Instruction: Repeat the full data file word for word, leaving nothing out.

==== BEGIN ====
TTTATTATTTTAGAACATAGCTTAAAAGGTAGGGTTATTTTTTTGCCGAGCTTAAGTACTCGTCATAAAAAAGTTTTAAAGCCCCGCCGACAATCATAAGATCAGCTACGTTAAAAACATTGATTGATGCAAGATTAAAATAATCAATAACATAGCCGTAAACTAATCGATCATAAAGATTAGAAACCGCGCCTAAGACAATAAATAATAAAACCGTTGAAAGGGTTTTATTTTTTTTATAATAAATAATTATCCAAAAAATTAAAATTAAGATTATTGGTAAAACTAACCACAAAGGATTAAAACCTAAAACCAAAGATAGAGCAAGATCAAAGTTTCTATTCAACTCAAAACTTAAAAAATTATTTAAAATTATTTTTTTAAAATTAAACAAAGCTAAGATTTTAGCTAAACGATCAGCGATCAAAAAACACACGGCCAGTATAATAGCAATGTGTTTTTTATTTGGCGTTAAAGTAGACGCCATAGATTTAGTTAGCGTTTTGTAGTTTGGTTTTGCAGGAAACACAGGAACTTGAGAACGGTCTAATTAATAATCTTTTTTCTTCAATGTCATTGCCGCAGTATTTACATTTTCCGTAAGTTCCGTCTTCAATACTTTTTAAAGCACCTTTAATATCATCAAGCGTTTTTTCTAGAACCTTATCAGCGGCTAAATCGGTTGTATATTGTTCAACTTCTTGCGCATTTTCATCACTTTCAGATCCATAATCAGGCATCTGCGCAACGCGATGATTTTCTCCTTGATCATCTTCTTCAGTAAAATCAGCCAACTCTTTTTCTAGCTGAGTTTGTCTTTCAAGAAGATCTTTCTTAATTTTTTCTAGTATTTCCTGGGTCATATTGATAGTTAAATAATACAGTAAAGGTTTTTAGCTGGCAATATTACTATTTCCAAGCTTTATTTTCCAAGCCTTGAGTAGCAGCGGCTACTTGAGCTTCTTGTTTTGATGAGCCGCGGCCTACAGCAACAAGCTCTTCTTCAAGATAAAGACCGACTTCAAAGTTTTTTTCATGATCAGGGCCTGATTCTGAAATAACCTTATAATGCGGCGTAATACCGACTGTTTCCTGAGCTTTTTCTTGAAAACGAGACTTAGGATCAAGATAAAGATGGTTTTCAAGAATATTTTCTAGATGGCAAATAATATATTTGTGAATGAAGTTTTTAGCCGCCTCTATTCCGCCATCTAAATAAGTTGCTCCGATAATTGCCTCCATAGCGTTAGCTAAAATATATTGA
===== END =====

TTTATTATTTTAGAACATAGCTTAAAAGGTAGGGTTATTTTTTTGCCGAGCTTAAGTACTCGTCATAAAAAAGTTTTAAAGCCCCGCCGACAATCATAAGATCAGCTACGTTAAAAACATTGATTGATGCAAGATTAAAATAATCAATAACATAGCCGTAAACTAATCGATCATAAAGATTAGAAACCGCGCCTAAGACAATAAATAATAAAACCGTTGAAAGGGTTTTATTTTTTTTATAATAAATAATTATCCAAAAAATTAAAATTAAGATTATTGGTAAAACTAACCACAAAGGATTAAAACCTAAAACCAAAGATAGAGCAAGATCAAAGTTTCTATTCAACTCAAAACTTAAAAAATTATTTAAAATTATTTTTTTAAAATTAAACAAAGCTAAGATTTTAGCTAAACGATCAGCGATCAAAAAACACACGGCCAGTATAATAGCAATGTGTTTTTTATTTGGCGTTAAAGTAGACGCCATAGATTTAGTTAGCGTTTTGTAGTTTGGTTTTGCAGGAAACACAGGAACTTGAGAACGGTCTAATTAATAATCTTTTTTCTTCAATGTCATTGCCGCAGTATTTACATTTTCCGTAAGTTCCGTCTTCAATACTTTTTAAAGCACCTTTAATATCATCAAGCGTTTTTTCTAGAACCTTATCAGCGGCTAAATCGGTTGTATATTGTTCAACTTCTTGCGCATTTTCATCACTTTCAGATCCATAATCAGGCATCTGCGCAACGCGATGATTTTCTCCTTGATCATCTTCTTCAGTAAAATCAGCCAACTCTTTTTCTAGCTGAGTTTGTCTTTCAAGAAGATCTTTCTTAATTTTTTCTAGTATTTCCTGGGTCATATTGATAGTTAAATAATACAGTAAAGGTTTTTAGCTGGCAATATTACTATTTCCAAGCTTTATTTTCCAAGCCTTGAGTAGCAGCGGCTACTTGAGCTTCTTGTTTTGATGAGCCGCGGCCTACAGCAACAAGCTCTTCTTCAAGATAAAGACCGACTTCAAAGTTTTTTTCATGATCAGGGCCTGATTCTGAAATAACCTTATAATGCGGCGTAATACCGACTGTTTCCTGAGCTTTTTCTTGAAAACGAGACTTAGGATCAAGATAAAGATGGTTTTCAAGAATATTTTCTAGATGGCAAATAATATATTTGTGAATGAAGTTTTTAGCCGCCTCTATTCCGCCATCTAAATAAGTTGCTCCGATAATTGCCTCCATAGCGTTAGCTAAAATATATTGA